Antineoplastic activity of cannabinoids

Pretty fascinating. Scientists have known about THC curing cancer since 1975!!!!!!!!!!!!!

http://www.erowid.org/plants/cannabis/references/journal/1975_munson_nci_1/1975_munson_nci_1_text.shtml#abstract

Journal of the National Cancer Institute,
Vol. 55, No. 3, September 1975, pp.597-602
by A.E. Munson, L.S. Harris, M.A. Friedman, W.L. Dewey, and R.A. Carchman

Summary:
Lewis lung adenocarcinoma growth was ****** by the oral administration of delta-9-tetrahydrocannabinol, delta-8-tetrahydrocannabinol, and cannabinol (CBN), but not cannabidiol (CBD). Animals treated for 10 consecutive days with delta-9-THC, beginning the day after tumor implantation, demonstrated a dose-dependent action of ****** tumor growth. Mice treated for 20 consecutive days with delta-8-THC and CBN had reduced primary tumor size. CBD showed no inhibitory effect on tumor growth at 14, 21, or 28 days. Delta-9-THC, delta-8-THC, and CBN increased the mean survival time (36% at 100 mg/kg, 25% at 200 mg/kg, and 27% at 50 mg/kg;, respectively), whereas CBD did not. Delta-9-THC administered orally daily until death in doses of 50, 100, or 200 mg/kg did not increase the life-spans of (C57BL/6 X DBA/2) F (BDF) mice hosting the L1210 murine leukemia. However, delta-9-THC administered daily for 10 days significantly inhibited Friend leukemia virus-induced splenomegaly by 71% at 200 mg/kg as compared to 90.2% for actinomycin D. Experiments with bone marrow and isolated Lewis lung cells incubated in vitro with delta-8-THC and delta-9-THC showed a dose-dependent (10 -4 10 -7) inhibition (80-20%, respectively) of tritiated thymidine and 14C -uridine uptake into these cells. CBD was active only in high concentrations (10-4). J Natl Cancer Inst 55: 597-602, 1975.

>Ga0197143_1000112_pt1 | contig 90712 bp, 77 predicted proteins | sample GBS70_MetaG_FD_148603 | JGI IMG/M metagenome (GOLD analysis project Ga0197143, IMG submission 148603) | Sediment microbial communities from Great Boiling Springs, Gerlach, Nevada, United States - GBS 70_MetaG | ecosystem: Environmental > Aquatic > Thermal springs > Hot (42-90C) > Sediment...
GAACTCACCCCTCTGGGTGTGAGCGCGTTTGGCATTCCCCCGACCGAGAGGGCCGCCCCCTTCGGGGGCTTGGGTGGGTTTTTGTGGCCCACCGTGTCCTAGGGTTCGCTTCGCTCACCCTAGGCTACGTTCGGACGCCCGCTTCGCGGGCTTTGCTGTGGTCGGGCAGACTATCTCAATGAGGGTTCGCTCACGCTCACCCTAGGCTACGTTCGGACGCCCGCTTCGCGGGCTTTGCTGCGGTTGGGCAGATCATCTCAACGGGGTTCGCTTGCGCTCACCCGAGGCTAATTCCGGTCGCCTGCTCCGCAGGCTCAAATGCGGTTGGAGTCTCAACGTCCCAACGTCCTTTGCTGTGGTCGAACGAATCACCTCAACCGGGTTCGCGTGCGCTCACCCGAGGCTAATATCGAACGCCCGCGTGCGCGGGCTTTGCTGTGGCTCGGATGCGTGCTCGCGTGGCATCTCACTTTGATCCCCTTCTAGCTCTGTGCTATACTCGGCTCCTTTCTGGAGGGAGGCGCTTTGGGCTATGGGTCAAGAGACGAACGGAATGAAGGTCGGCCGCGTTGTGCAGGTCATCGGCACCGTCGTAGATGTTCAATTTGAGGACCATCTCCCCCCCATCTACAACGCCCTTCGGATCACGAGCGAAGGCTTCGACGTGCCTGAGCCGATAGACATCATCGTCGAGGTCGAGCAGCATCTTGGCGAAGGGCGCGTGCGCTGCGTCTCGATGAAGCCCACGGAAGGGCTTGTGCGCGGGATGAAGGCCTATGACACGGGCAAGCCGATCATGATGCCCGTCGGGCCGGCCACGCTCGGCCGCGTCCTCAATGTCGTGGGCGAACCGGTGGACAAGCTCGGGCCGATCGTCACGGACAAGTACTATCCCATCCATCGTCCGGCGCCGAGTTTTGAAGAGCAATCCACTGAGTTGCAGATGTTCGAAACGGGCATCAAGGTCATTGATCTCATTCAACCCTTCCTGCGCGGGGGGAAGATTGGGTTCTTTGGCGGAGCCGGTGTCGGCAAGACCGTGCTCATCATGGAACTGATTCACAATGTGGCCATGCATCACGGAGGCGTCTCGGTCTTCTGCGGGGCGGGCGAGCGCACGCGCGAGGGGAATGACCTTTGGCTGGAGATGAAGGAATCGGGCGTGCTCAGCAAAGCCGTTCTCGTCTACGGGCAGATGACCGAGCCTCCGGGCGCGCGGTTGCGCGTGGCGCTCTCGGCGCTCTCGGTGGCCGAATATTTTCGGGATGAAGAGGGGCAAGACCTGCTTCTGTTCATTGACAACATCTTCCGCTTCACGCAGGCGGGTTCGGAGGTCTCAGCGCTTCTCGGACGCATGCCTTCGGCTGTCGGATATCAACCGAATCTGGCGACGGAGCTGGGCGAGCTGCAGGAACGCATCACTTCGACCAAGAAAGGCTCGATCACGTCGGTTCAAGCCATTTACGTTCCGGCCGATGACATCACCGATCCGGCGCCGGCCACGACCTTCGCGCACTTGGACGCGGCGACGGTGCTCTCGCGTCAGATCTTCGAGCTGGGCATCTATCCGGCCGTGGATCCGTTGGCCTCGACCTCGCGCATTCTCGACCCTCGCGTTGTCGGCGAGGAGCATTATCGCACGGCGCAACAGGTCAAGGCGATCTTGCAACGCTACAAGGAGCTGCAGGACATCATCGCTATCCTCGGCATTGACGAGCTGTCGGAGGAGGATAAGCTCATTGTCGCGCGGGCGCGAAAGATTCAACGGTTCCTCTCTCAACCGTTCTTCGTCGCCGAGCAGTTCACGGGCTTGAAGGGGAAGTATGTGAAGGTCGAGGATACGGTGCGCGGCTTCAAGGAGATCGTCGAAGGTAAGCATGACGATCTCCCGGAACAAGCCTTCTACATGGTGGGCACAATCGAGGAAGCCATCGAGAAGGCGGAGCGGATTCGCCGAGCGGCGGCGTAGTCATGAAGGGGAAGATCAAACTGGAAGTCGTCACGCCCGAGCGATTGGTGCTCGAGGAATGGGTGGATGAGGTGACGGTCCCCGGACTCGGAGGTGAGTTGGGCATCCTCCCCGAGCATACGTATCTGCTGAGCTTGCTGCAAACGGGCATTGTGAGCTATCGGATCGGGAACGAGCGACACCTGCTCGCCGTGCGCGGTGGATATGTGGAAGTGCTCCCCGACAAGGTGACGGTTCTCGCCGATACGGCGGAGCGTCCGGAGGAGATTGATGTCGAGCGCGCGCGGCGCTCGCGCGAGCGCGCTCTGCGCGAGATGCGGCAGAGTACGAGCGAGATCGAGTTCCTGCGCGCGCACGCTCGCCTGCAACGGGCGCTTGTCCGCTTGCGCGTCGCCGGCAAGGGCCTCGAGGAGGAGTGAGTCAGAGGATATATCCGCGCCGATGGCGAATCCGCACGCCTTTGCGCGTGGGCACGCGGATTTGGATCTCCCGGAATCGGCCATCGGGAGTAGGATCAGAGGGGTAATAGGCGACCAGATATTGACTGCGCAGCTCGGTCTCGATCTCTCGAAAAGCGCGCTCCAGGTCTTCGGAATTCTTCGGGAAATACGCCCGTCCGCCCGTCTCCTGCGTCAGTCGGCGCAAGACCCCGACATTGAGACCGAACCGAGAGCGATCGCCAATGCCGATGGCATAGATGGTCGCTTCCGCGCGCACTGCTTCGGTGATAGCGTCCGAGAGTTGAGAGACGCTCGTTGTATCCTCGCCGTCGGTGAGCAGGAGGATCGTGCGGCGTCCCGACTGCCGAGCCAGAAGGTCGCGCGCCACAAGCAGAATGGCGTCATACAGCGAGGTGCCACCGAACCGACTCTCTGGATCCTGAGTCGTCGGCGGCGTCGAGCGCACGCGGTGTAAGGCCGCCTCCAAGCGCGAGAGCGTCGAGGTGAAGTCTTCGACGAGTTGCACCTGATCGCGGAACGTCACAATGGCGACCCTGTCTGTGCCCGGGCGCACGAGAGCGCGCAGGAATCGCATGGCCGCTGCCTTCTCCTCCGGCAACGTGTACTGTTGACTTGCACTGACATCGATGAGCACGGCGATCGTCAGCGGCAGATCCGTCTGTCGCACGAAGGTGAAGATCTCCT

Antineoplastic Activity of Cannabinoids

Investigations into the physiologic processes affected by the psychoactive constitutuents of marihuana [delta-9-tetrahydrocannabinol (delta-9-THC) and delta-8-tetrahydrocannabinol (delta-8-THC)] purified from Cannabis sativa are extensive (1). However, only recently have attempts been made to elucidate the biochemical basis for their cytotoxic or cytostatic activity. Leuchtenberger et al. (2) demonstrated that human lung cultures exposed to marihuana smoke showed alterations in DNA synthesis, with the appearance of anaphase bridges. Zimmerman and McClean (3), studying macromolecular synthesis in Tetrahymena, indicated that very low concentrations of delta-9-THC inhibited RNA, DNA, and protein synthesis and produced cytolysis. Stenchever et al. (4) showed an increase in the number of damaged or broken chromosomes in chronic users of marihuana. Delta-9-THC administered iv inhibited bone marrow leukopoieses (5), and Kolodny et al. (6) reported that marihuana ;may impair testosterone secretion and spermatogenesis. Furthermore, Nahas et al. (7) showed that in chronic marihuana users there is a decreased lymphocyte reactivity to mitogens as measured by thymidine uptake. These and other (8) observations suggest that marihuana (delta-9-THC) interferes with vital cell biochemical processes, though no definite mechanism has yet been established. A preliminary report from this laboratory (9) indicated that the ability of delta-9-THC to interfere with normal cell functions might prove efficacious against neoplasms. This report represents an effort to test various cannabinoids in several in vivo and in vitro tumor systems to determine the kinds of tumors that are sensitive to these compounds and reveal their possible biochemical sites of action(s).


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